With so many different things to think about for your newborn, it can be stressful knowing if you’re doing everything correctly. Your baby’s feet are still developing at the time of birth, so it’s important they are getting the support they need to grow. If you want to learn how to provide the best care for your little one’s feet, read on.
The foot development stages
Knowing what to expect and what you should be doing during each of the foot developmental stages will have a large impact on your child’s feet, both initially and in the future.
“Initially, your baby’s feet will be primarily made up of soft, flexible cartilage with a pad of fat in the arch, which will later go when the soft tissue ossifies to bone. During this time, their feet are growing rapidly, so giving your child plenty of opportunities to exercise, as well as correctly fitting shoes, will be key to healthy foot development.
“As they progress to a toddler, you’ll need to start leaving 1cm free in the toe of their shoes to allow for growth, as well as prioritising grippy soles for when they begin to walk. Their feet will grow incredibly quickly in the early years, so make sure you’re taking them for regular shoe fittings to guarantee they’re getting a perfect fit.”
How to ensure their feet develop correctly
Once your toddler is up on their feet, encouraging them to walk barefoot or in socks for a bit each day will assist muscular development in their feet. You can also encourage flexibility and movement by tickling their feet and playing with their toes. As their feet will grow quickly, regularly check that their socks aren’t restricting their circulation as this can cause discomfort.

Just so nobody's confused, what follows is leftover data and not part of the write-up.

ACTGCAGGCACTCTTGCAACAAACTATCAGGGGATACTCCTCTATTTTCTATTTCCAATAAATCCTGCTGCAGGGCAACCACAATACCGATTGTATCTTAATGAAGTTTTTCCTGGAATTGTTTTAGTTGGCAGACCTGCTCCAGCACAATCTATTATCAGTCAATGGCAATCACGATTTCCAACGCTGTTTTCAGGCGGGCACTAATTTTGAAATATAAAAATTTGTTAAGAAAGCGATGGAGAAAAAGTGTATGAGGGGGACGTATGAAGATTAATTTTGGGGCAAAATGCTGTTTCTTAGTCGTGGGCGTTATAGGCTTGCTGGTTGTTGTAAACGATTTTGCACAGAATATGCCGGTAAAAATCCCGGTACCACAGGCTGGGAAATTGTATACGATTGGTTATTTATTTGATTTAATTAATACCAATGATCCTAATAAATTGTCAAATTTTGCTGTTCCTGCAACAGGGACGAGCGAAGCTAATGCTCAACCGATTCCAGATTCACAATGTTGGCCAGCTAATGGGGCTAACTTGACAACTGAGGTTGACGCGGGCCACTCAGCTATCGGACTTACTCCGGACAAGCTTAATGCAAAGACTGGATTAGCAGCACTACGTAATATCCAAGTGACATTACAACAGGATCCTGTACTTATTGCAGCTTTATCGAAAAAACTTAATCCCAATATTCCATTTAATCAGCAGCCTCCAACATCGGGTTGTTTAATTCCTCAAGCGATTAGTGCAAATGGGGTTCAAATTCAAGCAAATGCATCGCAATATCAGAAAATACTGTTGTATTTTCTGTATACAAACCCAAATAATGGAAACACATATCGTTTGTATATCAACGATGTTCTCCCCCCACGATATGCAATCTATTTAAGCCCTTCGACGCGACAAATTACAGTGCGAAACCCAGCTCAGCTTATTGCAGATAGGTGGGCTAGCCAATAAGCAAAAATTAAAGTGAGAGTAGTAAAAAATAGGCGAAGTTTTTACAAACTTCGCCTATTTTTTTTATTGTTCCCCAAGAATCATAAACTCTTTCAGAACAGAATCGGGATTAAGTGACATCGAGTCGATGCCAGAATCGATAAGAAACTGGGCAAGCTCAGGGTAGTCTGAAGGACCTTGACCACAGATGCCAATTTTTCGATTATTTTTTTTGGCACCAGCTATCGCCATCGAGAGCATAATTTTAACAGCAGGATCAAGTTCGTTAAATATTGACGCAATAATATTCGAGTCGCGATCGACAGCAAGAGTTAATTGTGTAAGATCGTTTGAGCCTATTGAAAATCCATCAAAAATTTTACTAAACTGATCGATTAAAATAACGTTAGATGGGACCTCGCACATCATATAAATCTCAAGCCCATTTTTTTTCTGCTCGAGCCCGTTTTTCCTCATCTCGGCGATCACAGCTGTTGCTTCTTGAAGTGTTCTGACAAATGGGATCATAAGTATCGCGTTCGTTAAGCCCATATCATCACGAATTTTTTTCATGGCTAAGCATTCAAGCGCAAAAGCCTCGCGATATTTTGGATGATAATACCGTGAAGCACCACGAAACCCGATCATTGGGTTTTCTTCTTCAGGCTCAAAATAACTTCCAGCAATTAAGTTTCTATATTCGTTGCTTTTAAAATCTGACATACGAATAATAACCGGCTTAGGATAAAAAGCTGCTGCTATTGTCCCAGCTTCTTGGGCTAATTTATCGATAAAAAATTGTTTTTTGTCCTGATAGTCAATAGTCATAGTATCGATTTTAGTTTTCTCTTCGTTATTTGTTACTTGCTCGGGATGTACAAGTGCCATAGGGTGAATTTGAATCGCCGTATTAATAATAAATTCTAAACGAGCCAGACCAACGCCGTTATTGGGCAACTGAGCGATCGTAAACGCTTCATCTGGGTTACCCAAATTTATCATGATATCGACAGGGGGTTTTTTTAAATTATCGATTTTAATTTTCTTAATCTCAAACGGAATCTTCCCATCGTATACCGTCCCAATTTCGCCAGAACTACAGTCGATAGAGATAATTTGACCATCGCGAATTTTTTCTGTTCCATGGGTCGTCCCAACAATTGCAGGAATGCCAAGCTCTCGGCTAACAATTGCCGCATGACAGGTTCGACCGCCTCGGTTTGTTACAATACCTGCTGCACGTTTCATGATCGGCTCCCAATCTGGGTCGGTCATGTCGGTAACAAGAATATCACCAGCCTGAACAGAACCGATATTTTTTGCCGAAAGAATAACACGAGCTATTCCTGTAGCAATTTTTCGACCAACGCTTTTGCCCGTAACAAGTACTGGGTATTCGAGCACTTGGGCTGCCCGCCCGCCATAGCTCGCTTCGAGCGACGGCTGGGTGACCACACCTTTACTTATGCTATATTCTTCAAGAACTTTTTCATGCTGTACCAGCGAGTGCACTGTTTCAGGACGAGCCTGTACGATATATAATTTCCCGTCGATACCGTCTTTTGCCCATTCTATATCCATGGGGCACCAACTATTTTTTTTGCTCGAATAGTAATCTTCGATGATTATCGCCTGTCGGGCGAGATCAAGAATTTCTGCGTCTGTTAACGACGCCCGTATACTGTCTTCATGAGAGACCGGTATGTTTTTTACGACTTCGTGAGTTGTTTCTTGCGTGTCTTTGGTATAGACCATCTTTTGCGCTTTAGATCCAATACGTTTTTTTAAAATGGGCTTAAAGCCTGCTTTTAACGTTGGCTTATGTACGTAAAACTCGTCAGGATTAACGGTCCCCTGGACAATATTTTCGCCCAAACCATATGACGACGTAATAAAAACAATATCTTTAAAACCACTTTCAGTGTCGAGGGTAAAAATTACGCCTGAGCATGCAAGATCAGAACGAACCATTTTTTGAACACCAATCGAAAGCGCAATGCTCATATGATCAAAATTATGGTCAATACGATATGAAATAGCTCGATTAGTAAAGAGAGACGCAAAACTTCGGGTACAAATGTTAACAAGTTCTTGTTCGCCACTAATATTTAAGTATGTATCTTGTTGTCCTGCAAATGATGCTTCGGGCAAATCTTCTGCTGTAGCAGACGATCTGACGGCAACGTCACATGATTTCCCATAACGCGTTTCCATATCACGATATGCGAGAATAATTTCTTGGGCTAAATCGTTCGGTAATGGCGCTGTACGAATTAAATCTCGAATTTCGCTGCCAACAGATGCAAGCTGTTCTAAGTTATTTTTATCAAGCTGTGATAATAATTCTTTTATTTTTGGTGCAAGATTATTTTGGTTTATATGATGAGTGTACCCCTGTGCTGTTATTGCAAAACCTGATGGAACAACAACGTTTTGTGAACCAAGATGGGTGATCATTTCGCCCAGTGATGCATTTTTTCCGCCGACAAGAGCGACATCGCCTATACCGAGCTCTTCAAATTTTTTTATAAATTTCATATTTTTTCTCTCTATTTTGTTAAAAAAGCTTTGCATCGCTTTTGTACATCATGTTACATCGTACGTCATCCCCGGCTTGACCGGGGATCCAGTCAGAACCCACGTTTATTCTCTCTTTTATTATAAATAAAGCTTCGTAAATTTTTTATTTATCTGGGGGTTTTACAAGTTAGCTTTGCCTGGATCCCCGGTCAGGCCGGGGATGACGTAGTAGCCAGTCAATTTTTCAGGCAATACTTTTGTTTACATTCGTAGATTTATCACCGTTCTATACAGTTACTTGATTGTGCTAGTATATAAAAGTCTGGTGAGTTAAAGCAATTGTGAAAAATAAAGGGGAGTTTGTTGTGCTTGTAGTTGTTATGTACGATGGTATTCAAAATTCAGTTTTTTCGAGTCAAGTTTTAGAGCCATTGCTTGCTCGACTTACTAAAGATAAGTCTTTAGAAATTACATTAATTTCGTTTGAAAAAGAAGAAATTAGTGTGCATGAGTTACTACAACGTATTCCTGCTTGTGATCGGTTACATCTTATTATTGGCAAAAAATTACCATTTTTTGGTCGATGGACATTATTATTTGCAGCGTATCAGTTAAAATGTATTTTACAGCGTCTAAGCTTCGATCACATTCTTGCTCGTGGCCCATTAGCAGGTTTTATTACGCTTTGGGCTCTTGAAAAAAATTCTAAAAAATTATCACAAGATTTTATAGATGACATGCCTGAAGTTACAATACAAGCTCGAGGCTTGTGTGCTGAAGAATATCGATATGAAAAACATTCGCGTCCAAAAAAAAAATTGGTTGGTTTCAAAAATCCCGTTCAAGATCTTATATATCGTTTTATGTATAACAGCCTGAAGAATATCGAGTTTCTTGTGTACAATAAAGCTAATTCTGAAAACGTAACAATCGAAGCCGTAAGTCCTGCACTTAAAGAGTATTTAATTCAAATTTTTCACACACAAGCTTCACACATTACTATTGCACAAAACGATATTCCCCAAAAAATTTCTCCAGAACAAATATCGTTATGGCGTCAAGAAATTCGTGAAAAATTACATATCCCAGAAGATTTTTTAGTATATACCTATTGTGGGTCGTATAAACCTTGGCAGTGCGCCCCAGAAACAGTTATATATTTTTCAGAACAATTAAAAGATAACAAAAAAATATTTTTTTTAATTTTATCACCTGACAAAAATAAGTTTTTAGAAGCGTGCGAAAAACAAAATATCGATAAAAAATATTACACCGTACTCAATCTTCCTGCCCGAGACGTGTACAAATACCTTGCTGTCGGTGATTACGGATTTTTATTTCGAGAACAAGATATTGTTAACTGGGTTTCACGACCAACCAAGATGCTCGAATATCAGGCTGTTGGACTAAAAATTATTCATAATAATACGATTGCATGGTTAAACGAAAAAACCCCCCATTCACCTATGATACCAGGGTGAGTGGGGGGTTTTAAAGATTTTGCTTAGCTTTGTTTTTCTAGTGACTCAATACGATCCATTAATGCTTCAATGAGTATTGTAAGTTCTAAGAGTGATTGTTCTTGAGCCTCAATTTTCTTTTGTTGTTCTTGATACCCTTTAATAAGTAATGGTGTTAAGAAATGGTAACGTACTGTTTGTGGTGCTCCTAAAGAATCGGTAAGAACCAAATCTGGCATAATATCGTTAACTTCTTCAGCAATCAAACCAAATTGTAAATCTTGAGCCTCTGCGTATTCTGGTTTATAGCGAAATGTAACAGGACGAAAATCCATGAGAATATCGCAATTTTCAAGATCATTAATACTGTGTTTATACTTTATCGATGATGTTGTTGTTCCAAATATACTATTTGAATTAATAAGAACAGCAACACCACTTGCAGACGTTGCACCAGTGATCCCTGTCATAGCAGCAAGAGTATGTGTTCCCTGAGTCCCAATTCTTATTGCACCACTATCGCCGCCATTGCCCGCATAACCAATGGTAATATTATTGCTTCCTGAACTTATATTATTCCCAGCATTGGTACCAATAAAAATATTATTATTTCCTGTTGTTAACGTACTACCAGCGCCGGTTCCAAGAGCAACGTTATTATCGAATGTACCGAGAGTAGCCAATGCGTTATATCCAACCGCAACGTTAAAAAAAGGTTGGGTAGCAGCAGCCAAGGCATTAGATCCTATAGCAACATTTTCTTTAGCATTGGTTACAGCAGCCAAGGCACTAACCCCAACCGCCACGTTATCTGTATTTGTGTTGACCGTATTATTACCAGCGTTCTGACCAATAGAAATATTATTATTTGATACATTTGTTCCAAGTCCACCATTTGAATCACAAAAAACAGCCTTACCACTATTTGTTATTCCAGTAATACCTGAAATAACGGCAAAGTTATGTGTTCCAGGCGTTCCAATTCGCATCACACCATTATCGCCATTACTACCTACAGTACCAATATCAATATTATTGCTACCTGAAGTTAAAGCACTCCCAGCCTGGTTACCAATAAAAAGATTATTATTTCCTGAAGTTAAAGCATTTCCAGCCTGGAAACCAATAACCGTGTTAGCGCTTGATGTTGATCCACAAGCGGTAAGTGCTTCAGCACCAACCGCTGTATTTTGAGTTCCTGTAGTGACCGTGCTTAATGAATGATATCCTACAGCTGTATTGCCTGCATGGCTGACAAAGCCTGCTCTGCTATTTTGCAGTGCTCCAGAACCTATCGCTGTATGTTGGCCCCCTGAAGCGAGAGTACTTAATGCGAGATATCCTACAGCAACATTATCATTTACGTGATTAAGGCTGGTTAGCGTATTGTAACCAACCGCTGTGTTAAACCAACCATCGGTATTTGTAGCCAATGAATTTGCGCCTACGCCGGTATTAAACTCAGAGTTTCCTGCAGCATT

How to pick their first pair of shoes
Watching your child’s first steps is an incredibly proud time and will be the start of their new adventure! Although most children begin to walk between the ages of 9–18 months, it’ll differ depending on how quickly your child’s leg muscles develop.
Sticking to durable materials like soft leather will cater for their curiosity as they learn to walk, as well as being supportive to their posture and foot development. Additionally, prioritising adjustable fastenings and padded ankles will prevent discomfort and potential injury.
What problems should I look out for?
Watch out for ingrown toenails, blisters, and warts, as well as issues with their walking quality, like being extremely flat-footed or walking with their feet pointing inwards. While it’s likely to be perfectly normal, any problems are best checked over by a professional.